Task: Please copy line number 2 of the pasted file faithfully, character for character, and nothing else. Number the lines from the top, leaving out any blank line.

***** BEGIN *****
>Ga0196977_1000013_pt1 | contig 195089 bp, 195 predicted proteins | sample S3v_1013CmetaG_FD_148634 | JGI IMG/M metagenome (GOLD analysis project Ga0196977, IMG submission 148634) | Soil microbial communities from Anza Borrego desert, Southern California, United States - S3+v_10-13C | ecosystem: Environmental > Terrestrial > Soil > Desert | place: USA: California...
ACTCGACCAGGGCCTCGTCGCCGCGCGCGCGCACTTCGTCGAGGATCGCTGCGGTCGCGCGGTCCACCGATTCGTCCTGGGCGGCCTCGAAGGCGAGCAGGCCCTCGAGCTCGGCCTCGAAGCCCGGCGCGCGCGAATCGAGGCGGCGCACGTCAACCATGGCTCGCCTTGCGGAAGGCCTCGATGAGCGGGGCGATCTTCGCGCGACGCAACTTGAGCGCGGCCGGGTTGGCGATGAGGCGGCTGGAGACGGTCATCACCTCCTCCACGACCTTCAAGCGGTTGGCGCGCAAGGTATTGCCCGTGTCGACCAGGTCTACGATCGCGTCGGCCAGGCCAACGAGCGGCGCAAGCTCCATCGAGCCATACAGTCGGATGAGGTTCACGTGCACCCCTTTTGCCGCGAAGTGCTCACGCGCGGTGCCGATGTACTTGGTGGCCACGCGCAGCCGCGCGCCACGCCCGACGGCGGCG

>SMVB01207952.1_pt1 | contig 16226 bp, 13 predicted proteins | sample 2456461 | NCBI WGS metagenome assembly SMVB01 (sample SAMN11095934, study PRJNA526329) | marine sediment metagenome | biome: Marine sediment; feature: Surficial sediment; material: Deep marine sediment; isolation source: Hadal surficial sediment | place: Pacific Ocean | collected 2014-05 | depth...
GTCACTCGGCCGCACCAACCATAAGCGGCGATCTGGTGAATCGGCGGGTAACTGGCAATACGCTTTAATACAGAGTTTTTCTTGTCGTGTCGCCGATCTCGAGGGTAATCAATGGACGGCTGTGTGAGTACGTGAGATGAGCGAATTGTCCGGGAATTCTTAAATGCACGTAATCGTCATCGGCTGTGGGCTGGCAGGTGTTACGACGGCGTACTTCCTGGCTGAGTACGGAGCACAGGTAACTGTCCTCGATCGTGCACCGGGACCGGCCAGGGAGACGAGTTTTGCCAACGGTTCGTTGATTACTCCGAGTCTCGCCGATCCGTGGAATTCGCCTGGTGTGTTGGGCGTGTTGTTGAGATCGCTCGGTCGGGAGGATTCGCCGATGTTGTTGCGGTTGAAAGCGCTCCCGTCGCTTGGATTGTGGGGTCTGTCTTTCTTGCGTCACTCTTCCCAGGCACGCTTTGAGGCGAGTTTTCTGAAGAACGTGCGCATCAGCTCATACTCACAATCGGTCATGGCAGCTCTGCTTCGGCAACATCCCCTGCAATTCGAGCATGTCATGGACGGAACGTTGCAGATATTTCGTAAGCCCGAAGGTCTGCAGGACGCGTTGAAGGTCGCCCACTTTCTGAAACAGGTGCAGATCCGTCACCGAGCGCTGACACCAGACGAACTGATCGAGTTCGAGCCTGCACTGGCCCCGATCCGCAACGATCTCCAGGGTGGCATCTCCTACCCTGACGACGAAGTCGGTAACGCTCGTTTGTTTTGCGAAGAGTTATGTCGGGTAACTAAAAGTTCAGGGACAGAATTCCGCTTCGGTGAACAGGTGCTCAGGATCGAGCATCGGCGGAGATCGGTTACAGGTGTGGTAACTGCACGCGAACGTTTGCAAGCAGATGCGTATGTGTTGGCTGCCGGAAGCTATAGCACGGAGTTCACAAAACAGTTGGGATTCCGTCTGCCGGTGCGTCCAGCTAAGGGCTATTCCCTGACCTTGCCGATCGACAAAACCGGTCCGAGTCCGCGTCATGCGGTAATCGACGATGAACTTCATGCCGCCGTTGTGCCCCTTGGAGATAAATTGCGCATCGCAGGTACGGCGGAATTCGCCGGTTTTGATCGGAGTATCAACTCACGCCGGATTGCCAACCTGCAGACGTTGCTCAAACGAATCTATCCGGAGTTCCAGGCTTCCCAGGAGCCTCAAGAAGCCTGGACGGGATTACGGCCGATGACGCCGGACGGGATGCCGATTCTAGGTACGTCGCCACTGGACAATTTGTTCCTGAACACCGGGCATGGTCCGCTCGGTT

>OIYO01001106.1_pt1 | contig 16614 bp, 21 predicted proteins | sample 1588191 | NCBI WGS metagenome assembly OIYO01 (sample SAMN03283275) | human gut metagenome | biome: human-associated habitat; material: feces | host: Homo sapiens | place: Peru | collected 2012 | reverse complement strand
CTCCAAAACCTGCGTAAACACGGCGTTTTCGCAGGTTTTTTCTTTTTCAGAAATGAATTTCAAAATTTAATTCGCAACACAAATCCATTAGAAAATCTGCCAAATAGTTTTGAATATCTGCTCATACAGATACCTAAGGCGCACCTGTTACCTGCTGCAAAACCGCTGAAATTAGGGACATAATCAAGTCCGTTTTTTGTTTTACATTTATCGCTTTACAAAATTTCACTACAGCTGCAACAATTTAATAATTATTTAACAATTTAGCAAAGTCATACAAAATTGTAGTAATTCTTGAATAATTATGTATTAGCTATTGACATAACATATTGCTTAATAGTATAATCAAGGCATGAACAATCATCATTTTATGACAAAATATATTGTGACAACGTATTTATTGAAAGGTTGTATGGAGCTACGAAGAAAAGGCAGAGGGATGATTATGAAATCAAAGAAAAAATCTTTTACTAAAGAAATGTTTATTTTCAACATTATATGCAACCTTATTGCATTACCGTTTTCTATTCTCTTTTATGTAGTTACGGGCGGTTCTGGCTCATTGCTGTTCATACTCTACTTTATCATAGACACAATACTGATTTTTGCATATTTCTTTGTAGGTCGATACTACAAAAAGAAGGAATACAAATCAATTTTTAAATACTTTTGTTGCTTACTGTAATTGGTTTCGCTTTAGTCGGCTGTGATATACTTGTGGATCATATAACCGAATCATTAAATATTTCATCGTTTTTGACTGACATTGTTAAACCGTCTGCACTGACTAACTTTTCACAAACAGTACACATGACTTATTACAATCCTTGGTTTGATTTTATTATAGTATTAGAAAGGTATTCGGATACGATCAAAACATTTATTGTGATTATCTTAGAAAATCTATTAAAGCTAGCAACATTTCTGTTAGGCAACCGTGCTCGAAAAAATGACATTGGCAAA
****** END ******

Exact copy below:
ACTCGACCAGGGCCTCGTCGCCGCGCGCGCGCACTTCGTCGAGGATCGCTGCGGTCGCGCGGTCCACCGATTCGTCCTGGGCGGCCTCGAAGGCGAGCAGGCCCTCGAGCTCGGCCTCGAAGCCCGGCGCGCGCGAATCGAGGCGGCGCACGTCAACCATGGCTCGCCTTGCGGAAGGCCTCGATGAGCGGGGCGATCTTCGCGCGACGCAACTTGAGCGCGGCCGGGTTGGCGATGAGGCGGCTGGAGACGGTCATCACCTCCTCCACGACCTTCAAGCGGTTGGCGCGCAAGGTATTGCCCGTGTCGACCAGGTCTACGATCGCGTCGGCCAGGCCAACGAGCGGCGCAAGCTCCATCGAGCCATACAGTCGGATGAGGTTCACGTGCACCCCTTTTGCCGCGAAGTGCTCACGCGCGGTGCCGATGTACTTGGTGGCCACGCGCAGCCGCGCGCCACGCCCGACGGCGGCG